I’ve been an expat for several years now and one of the great realisations that came from leaving my country of birth was just how special it was to me.  We all take things for granted one way or another but it took going away for me to appreciate just how reinvigorating and fulfilling home could be.

I recently decided to take a trip home, alone – with no husband or child alongside me – I was to experience life in a similar way as I had done prior to pregnancy and becoming a parent some 3+ years ago.
In the days leading up to my flight, I felt anxious and unsure about my decision.  The (lack of) luggage reminded me just how easy it once was when I didn’t have to think about snacks, toys, dummies, milk, bottles, nappies and spare clothes – but I also felt somewhat incomplete.  Once I had settled into my seat with my customary red wine and passive movie, I was ready to fall asleep and actually enjoy some uninterrupted adult time, even if it was on a plane.

Since arriving I’ve enjoyed a lot of good family time; cups of tea, lunches and the funny exchanges between my brothers feels as if I never left.  What has been remarkable is not having to run by anyone’s schedule but my own.  Without a toddler to entertain and hungry husband to feed at 2 hour-intervals, I’ve been able to float from reading a book to a country walk, shopping, restaurants, and even just sitting by the fire (it’s Autumn here and +9 is pretty damn cold to the unaccustomed expat of the tropics) and it has been truly liberating!  I would even go as far as to saying that this degree of autonomy and freedom has already been greatly beneficial to my wellbeing even just a couple of days into my trip.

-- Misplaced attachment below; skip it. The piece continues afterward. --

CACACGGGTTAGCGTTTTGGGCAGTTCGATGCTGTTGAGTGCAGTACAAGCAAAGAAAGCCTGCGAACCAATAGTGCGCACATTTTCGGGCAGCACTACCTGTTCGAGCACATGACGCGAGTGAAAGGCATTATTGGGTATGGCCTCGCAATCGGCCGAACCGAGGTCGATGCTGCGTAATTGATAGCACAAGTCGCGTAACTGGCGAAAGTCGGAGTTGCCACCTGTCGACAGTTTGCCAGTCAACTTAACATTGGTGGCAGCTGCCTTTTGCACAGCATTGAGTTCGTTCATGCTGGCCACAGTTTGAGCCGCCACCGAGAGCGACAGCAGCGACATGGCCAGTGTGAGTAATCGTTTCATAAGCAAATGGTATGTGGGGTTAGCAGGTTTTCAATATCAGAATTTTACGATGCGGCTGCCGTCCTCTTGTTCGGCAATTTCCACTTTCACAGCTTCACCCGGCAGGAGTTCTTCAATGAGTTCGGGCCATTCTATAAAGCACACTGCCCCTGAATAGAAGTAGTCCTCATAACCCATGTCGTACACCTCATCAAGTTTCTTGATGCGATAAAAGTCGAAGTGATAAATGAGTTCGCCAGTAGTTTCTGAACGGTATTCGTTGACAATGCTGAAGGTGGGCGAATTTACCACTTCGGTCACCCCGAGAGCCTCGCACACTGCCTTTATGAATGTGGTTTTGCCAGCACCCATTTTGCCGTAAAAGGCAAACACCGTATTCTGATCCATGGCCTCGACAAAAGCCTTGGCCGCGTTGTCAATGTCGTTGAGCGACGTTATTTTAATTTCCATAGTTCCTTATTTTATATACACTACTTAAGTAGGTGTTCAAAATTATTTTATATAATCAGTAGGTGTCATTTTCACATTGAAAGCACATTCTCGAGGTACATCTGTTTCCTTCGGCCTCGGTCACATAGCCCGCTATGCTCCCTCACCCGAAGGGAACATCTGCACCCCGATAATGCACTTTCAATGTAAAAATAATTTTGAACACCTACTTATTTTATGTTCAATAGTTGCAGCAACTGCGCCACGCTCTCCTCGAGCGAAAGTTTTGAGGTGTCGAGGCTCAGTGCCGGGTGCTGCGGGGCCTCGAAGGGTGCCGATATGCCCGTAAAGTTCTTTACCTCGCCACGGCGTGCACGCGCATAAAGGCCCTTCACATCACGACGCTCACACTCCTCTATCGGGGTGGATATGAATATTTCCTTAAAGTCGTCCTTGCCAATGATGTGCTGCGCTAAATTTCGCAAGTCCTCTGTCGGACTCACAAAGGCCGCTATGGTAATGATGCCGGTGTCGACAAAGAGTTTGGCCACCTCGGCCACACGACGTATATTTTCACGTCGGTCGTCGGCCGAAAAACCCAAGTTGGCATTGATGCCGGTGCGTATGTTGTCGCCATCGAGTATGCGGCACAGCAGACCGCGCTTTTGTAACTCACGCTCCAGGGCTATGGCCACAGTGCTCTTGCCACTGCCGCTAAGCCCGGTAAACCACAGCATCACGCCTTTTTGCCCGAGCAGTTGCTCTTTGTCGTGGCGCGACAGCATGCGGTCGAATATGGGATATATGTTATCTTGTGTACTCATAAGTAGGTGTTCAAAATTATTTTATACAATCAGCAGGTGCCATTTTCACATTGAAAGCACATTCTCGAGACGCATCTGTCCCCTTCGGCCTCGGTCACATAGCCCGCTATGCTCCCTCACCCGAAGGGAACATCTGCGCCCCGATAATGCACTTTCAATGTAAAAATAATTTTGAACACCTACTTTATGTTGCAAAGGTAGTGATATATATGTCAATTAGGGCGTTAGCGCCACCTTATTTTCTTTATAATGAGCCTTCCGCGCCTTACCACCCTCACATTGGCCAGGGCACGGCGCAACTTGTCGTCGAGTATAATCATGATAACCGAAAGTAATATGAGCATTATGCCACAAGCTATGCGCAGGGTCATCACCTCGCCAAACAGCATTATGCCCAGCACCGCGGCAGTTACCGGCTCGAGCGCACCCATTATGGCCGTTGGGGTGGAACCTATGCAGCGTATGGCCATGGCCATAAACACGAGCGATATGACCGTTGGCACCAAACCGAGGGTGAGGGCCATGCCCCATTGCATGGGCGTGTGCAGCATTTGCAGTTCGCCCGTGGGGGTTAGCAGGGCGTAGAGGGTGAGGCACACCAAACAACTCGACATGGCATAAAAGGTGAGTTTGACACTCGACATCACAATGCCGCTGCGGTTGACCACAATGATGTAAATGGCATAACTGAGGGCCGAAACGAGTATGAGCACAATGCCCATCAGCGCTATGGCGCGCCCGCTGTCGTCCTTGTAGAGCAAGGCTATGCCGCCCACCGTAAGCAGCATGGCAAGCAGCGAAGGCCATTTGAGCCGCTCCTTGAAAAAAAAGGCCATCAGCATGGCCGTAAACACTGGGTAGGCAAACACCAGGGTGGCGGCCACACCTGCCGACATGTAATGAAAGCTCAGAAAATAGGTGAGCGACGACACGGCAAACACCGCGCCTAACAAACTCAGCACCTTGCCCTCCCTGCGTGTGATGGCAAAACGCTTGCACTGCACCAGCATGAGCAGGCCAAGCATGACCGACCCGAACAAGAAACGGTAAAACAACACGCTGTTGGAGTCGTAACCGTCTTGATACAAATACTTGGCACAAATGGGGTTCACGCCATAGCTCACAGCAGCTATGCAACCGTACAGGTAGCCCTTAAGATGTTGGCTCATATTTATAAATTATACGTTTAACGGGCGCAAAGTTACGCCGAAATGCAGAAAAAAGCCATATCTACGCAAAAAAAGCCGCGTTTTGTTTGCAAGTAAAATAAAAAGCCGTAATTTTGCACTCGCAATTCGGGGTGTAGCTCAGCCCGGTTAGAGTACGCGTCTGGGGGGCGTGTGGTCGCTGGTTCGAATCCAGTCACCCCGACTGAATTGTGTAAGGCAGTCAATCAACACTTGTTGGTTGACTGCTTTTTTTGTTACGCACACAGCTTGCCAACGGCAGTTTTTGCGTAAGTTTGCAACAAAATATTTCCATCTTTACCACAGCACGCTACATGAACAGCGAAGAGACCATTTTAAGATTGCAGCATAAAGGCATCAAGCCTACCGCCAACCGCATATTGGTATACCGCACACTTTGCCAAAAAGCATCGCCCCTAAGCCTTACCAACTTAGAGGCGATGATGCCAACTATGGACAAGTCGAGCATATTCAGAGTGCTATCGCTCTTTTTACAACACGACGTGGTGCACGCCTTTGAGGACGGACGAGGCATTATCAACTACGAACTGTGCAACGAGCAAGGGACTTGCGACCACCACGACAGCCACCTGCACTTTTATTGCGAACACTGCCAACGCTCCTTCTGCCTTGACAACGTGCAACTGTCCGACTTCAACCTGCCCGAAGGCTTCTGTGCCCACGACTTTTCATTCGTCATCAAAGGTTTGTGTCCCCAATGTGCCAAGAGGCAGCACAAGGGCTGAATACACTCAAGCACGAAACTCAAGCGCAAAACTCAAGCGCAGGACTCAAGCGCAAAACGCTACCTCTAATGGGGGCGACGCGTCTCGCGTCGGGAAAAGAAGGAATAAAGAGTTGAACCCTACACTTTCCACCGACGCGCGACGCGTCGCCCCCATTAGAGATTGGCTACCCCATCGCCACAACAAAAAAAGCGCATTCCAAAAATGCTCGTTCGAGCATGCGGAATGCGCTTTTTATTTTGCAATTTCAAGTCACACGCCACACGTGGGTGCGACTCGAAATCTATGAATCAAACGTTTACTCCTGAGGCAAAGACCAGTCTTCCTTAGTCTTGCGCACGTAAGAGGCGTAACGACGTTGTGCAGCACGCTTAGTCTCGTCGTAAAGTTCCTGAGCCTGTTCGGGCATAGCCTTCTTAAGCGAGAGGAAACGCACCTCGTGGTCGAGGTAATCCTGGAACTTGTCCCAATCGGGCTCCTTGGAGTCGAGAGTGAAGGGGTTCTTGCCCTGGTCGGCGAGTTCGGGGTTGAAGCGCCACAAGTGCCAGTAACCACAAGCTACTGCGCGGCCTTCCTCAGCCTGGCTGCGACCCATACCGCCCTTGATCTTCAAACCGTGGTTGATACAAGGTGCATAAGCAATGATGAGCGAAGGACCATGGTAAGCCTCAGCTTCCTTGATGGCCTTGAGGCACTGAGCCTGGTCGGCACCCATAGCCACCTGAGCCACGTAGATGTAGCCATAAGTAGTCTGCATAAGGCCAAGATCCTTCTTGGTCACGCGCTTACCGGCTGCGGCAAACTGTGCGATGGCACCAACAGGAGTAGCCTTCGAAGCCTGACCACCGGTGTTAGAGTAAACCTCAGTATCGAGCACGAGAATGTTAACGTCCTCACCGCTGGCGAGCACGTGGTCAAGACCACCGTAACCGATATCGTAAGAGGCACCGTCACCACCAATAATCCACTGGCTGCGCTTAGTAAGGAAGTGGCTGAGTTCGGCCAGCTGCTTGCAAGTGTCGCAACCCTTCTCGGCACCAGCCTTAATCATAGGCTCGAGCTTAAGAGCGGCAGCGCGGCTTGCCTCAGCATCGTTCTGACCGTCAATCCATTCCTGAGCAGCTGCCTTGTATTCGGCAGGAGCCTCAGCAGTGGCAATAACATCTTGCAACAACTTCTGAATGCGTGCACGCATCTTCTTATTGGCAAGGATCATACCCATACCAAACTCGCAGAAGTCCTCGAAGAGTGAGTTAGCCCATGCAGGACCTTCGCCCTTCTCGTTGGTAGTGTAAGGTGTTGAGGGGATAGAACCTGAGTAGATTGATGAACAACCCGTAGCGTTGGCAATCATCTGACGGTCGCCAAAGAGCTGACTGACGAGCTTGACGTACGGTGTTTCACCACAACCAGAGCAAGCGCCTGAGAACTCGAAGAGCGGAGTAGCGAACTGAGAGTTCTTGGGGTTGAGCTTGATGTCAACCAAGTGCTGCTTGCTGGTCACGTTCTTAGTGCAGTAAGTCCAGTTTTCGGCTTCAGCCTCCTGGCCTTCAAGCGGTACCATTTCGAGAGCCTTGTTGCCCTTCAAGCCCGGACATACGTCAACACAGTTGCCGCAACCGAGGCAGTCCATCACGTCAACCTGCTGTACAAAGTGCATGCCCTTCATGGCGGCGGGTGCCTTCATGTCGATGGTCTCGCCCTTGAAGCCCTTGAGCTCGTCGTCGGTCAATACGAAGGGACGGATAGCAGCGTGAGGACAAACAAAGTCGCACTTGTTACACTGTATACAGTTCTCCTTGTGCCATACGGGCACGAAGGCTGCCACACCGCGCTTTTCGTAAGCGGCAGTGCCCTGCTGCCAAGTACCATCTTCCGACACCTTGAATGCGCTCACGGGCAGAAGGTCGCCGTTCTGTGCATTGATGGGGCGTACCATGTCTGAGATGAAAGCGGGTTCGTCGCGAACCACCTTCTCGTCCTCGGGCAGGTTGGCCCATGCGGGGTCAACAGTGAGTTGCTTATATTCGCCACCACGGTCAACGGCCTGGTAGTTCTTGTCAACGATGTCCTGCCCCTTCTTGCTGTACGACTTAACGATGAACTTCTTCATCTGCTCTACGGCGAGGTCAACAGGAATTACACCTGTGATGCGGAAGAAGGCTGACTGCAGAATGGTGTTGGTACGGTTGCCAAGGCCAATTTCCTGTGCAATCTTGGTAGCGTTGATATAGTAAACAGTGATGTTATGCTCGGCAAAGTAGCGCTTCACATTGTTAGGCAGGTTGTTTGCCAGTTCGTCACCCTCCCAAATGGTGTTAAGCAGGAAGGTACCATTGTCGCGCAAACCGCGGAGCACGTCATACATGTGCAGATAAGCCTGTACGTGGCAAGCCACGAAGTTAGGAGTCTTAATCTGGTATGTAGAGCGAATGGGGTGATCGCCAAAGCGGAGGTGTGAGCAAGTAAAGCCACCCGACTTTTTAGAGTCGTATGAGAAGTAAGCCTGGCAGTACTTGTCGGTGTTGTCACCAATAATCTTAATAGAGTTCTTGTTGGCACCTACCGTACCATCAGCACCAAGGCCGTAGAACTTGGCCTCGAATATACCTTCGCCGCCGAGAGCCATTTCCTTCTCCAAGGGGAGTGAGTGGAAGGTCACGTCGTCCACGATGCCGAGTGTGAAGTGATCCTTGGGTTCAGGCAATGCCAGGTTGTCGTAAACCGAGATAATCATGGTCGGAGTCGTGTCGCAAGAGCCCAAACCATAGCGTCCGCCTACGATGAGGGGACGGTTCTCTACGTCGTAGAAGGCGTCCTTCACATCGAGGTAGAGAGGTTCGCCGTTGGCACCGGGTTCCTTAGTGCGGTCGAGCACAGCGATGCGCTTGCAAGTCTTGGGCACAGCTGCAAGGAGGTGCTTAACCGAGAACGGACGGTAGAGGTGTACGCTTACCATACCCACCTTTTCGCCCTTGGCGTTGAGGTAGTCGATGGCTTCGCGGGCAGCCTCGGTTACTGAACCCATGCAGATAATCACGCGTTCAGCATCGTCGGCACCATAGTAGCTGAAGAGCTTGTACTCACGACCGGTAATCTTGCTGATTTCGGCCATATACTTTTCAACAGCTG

Sometimes we all just need silence.  Time to take deep breaths, hold them in and exhale – to really savour a moment in time and reflect on what has been in our lives.  I’ve been away from my child for more than 48 hours previously and yet I get the feeling I may be doing a lot more of this going forward.  This is of course not to say I don’t miss my child or husband, and certainly not to say I don’t enjoy my life abroad, I do however think there are a number of elements at play which make this whole experience necessarily therapeutic:  Being alone, being at home and being flexibly in control, with no dependents and all at one’s own pace.  I am glad that I am able to do this and it has only been made possible by complete agreement and reinforcement of the home schedule with my partner.  I am also grateful for his support which helps immensely with the ‘mother’s guilt’ that creeps in from time to time.

Tomorrow I am going to take in some museums and be a tourist – I can’t wait to explore my home City again with new eyes and context!   I’ll be sure to write soon 🙂